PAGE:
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Why Mouth Breathing Can Be a Problem

Dr. Alex Immerman teaching a patient

There are a variety of circumstances that can contribute to increased levels of stress. Some common examples include work pressures, family problems, money issues, and health concerns. But in recent years, athletic physical therapy has proven that a lesser-known stress contributor is actually how you breathe.

According to Seth Oberst, DPT, there are two primary ways humans breathe — either through the mouth or the nose. When mouth-breathing is your primary mode of respiration, you are actually stressing your system more than if you were to breathe through your nose.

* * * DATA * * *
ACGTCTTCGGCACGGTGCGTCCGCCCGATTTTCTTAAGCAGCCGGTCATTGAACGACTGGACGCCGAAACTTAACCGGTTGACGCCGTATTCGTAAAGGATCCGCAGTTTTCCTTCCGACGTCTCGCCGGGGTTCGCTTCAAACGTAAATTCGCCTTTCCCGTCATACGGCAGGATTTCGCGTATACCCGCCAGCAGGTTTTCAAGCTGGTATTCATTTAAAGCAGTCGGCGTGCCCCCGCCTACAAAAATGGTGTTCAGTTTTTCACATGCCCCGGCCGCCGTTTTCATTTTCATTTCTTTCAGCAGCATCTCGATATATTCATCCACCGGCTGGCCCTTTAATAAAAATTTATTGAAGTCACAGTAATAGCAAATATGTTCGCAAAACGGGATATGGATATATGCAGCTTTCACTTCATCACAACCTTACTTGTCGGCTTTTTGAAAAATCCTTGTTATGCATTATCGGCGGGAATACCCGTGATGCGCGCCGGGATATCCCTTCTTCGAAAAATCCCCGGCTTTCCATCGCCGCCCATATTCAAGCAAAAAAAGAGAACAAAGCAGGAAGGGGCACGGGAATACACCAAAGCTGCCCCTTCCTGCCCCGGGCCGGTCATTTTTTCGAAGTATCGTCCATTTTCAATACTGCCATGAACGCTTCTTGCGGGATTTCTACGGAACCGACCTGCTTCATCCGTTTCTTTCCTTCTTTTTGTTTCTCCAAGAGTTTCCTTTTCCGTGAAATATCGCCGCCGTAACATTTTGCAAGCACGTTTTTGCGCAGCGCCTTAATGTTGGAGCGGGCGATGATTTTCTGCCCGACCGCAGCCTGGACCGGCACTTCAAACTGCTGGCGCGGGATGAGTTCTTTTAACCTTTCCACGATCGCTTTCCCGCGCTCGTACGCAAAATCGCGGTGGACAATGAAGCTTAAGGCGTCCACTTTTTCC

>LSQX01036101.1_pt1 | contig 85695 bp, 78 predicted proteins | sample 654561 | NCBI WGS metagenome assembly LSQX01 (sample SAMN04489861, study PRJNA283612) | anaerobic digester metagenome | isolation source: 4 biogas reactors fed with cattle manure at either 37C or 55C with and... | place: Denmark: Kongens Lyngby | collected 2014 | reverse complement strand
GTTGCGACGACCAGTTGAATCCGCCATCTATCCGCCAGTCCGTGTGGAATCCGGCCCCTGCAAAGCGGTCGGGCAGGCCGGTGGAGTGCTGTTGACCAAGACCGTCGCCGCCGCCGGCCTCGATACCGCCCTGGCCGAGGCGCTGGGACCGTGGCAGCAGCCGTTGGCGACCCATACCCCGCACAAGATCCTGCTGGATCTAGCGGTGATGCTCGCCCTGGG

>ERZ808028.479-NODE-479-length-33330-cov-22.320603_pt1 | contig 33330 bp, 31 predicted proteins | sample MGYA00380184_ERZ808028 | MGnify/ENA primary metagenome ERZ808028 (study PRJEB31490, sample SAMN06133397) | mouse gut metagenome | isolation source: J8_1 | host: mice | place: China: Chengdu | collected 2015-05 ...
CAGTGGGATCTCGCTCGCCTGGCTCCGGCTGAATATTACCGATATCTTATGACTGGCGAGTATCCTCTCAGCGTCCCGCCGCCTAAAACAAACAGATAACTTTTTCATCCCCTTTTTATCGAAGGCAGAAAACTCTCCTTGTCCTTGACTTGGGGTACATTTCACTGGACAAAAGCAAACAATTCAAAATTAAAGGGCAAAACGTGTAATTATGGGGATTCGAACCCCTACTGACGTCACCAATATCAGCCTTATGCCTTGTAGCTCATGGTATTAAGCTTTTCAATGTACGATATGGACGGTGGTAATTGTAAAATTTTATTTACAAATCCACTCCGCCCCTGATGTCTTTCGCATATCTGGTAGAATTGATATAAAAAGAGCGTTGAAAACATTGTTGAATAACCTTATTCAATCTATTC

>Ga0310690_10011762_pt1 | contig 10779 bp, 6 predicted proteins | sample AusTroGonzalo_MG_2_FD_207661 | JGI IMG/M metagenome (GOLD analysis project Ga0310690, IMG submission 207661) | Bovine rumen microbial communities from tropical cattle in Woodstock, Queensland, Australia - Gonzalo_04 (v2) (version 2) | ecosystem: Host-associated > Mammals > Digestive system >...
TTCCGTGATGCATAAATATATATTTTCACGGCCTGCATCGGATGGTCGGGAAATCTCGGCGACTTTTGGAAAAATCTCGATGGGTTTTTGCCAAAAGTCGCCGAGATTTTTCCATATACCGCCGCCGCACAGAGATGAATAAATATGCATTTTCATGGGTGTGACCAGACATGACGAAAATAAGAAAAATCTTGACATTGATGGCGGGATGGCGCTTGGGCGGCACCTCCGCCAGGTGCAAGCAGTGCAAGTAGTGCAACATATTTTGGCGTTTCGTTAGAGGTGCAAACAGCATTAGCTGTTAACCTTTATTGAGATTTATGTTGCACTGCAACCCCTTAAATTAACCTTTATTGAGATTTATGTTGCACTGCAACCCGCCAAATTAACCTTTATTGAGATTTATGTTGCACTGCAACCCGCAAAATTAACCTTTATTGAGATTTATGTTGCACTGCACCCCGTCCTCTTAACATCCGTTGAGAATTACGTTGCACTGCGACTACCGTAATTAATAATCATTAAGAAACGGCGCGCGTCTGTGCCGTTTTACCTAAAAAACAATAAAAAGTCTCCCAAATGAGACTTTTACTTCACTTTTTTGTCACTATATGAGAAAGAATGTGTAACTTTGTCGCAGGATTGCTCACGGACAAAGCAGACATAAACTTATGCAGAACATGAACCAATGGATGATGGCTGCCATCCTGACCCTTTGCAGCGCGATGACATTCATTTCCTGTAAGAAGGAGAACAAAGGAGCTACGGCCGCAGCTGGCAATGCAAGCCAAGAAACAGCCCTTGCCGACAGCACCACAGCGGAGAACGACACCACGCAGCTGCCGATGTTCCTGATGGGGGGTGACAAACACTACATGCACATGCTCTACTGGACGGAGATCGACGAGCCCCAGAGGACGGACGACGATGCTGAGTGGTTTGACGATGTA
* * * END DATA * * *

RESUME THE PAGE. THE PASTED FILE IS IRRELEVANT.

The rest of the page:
When you breathe through the mouth, your head is forced to move forward to maintain an open airway. Unfortunately, this causes a cascade of negative effects that can put even more stress on the body:

  • Taking air in through the mouth isn’t effectively mixed with nitric oxide, so you have to inhale more air than necessary.
  • This over-breathing increases your sympathetic nervous system (fight or flight) activity.
  • As you inhale more and more air, your heart rate increases, along with muscle tension and stress levels.
  • While you may be physically or mentally exhausted at night, you end up tossing and turning — waking up feeling more tired because your brain is starving for oxygen.

All this to say, how you breathe is important. While you can certainly survive by mouth-breathing, it will be difficult to thrive. If nose breathing is difficult for you, start by doing 3–5 minutes of dedicated nose-breathing per day to increase your comfort levels.

If you want to learn even more about proper breath-form and reducing stress, our experienced athletic physical therapy team in Bethesda/Chevy Chase can help!

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